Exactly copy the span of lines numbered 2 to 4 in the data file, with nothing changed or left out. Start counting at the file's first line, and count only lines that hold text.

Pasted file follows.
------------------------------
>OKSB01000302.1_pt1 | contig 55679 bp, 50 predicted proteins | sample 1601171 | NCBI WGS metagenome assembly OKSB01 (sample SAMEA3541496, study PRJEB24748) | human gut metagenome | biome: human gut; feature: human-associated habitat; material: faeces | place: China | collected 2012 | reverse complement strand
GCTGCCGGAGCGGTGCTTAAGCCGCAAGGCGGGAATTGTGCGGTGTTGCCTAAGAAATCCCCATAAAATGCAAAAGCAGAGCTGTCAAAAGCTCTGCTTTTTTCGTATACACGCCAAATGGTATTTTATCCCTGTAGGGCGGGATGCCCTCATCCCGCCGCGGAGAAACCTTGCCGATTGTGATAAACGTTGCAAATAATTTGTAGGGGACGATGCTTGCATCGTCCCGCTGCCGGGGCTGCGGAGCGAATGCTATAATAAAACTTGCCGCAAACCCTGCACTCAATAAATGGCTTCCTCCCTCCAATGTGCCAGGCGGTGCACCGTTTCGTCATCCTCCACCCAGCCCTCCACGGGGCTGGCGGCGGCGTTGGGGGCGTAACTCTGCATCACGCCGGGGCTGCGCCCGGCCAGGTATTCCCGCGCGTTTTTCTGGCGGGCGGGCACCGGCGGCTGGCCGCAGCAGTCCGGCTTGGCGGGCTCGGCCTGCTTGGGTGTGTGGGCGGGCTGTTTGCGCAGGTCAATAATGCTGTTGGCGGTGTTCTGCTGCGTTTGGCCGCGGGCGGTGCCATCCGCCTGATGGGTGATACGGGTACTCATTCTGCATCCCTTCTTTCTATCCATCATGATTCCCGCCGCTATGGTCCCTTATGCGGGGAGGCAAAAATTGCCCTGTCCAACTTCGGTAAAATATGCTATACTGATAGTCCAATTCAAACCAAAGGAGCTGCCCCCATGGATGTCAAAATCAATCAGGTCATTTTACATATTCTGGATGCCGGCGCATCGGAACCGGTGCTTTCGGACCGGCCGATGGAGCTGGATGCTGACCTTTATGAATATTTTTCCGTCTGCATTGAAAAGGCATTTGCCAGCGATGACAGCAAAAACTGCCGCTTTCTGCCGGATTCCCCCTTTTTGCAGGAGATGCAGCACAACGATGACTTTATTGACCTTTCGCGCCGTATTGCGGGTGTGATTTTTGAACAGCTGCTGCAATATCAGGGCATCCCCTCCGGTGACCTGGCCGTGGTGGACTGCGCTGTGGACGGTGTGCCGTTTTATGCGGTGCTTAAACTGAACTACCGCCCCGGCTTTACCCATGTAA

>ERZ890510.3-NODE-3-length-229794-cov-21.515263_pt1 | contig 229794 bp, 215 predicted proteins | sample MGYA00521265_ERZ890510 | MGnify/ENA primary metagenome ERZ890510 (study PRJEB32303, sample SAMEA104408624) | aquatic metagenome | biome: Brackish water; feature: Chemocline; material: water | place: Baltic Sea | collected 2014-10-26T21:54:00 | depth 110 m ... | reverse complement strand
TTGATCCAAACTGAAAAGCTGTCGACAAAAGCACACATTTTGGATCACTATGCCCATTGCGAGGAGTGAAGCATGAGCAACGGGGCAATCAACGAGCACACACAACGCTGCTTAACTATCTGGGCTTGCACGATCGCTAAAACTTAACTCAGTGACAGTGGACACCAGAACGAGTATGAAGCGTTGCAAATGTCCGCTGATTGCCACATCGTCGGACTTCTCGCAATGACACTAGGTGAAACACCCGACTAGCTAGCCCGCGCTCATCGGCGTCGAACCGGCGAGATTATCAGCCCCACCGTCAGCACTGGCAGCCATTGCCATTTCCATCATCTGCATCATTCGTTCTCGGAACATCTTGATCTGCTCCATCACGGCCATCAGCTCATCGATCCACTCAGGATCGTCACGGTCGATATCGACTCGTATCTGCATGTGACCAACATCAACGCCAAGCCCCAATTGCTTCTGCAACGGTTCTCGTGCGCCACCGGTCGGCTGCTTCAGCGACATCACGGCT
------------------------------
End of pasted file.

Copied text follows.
GCTGCCGGAGCGGTGCTTAAGCCGCAAGGCGGGAATTGTGCGGTGTTGCCTAAGAAATCCCCATAAAATGCAAAAGCAGAGCTGTCAAAAGCTCTGCTTTTTTCGTATACACGCCAAATGGTATTTTATCCCTGTAGGGCGGGATGCCCTCATCCCGCCGCGGAGAAACCTTGCCGATTGTGATAAACGTTGCAAATAATTTGTAGGGGACGATGCTTGCATCGTCCCGCTGCCGGGGCTGCGGAGCGAATGCTATAATAAAACTTGCCGCAAACCCTGCACTCAATAAATGGCTTCCTCCCTCCAATGTGCCAGGCGGTGCACCGTTTCGTCATCCTCCACCCAGCCCTCCACGGGGCTGGCGGCGGCGTTGGGGGCGTAACTCTGCATCACGCCGGGGCTGCGCCCGGCCAGGTATTCCCGCGCGTTTTTCTGGCGGGCGGGCACCGGCGGCTGGCCGCAGCAGTCCGGCTTGGCGGGCTCGGCCTGCTTGGGTGTGTGGGCGGGCTGTTTGCGCAGGTCAATAATGCTGTTGGCGGTGTTCTGCTGCGTTTGGCCGCGGGCGGTGCCATCCGCCTGATGGGTGATACGGGTACTCATTCTGCATCCCTTCTTTCTATCCATCATGATTCCCGCCGCTATGGTCCCTTATGCGGGGAGGCAAAAATTGCCCTGTCCAACTTCGGTAAAATATGCTATACTGATAGTCCAATTCAAACCAAAGGAGCTGCCCCCATGGATGTCAAAATCAATCAGGTCATTTTACATATTCTGGATGCCGGCGCATCGGAACCGGTGCTTTCGGACCGGCCGATGGAGCTGGATGCTGACCTTTATGAATATTTTTCCGTCTGCATTGAAAAGGCATTTGCCAGCGATGACAGCAAAAACTGCCGCTTTCTGCCGGATTCCCCCTTTTTGCAGGAGATGCAGCACAACGATGACTTTATTGACCTTTCGCGCCGTATTGCGGGTGTGATTTTTGAACAGCTGCTGCAATATCAGGGCATCCCCTCCGGTGACCTGGCCGTGGTGGACTGCGCTGTGGACGGTGTGCCGTTTTATGCGGTGCTTAAACTGAACTACCGCCCCGGCTTTACCCATGTAA

>ERZ890510.3-NODE-3-length-229794-cov-21.515263_pt1 | contig 229794 bp, 215 predicted proteins | sample MGYA00521265_ERZ890510 | MGnify/ENA primary metagenome ERZ890510 (study PRJEB32303, sample SAMEA104408624) | aquatic metagenome | biome: Brackish water; feature: Chemocline; material: water | place: Baltic Sea | collected 2014-10-26T21:54:00 | depth 110 m ... | reverse complement strand
TTGATCCAAACTGAAAAGCTGTCGACAAAAGCACACATTTTGGATCACTATGCCCATTGCGAGGAGTGAAGCATGAGCAACGGGGCAATCAACGAGCACACACAACGCTGCTTAACTATCTGGGCTTGCACGATCGCTAAAACTTAACTCAGTGACAGTGGACACCAGAACGAGTATGAAGCGTTGCAAATGTCCGCTGATTGCCACATCGTCGGACTTCTCGCAATGACACTAGGTGAAACACCCGACTAGCTAGCCCGCGCTCATCGGCGTCGAACCGGCGAGATTATCAGCCCCACCGTCAGCACTGGCAGCCATTGCCATTTCCATCATCTGCATCATTCGTTCTCGGAACATCTTGATCTGCTCCATCACGGCCATCAGCTCATCGATCCACTCAGGATCGTCACGGTCGATATCGACTCGTATCTGCATGTGACCAACATCAACGCCAAGCCCCAATTGCTTCTGCAACGGTTCTCGTGCGCCACCGGTCGGCTGCTTCAGCGACATCACGGCT